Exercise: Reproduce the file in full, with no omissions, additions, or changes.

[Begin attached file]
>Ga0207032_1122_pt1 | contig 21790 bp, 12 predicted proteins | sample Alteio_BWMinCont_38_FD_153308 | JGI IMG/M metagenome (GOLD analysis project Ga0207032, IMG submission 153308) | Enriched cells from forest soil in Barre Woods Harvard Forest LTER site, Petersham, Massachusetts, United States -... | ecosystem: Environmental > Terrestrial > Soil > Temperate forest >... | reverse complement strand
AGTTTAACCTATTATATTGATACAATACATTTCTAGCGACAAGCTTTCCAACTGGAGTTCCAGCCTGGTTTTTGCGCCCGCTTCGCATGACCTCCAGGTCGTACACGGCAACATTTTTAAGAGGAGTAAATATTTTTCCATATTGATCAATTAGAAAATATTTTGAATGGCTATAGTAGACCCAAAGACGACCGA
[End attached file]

>Ga0207032_1122_pt1 | contig 21790 bp, 12 predicted proteins | sample Alteio_BWMinCont_38_FD_153308 | JGI IMG/M metagenome (GOLD analysis project Ga0207032, IMG submission 153308) | Enriched cells from forest soil in Barre Woods Harvard Forest LTER site, Petersham, Massachusetts, United States -... | ecosystem: Environmental > Terrestrial > Soil > Temperate forest >... | reverse complement strand
AGTTTAACCTATTATATTGATACAATACATTTCTAGCGACAAGCTTTCCAACTGGAGTTCCAGCCTGGTTTTTGCGCCCGCTTCGCATGACCTCCAGGTCGTACACGGCAACATTTTTAAGAGGAGTAAATATTTTTCCATATTGATCAATTAGAAAATATTTTGAATGGCTATAGTAGACCCAAAGACGACCGA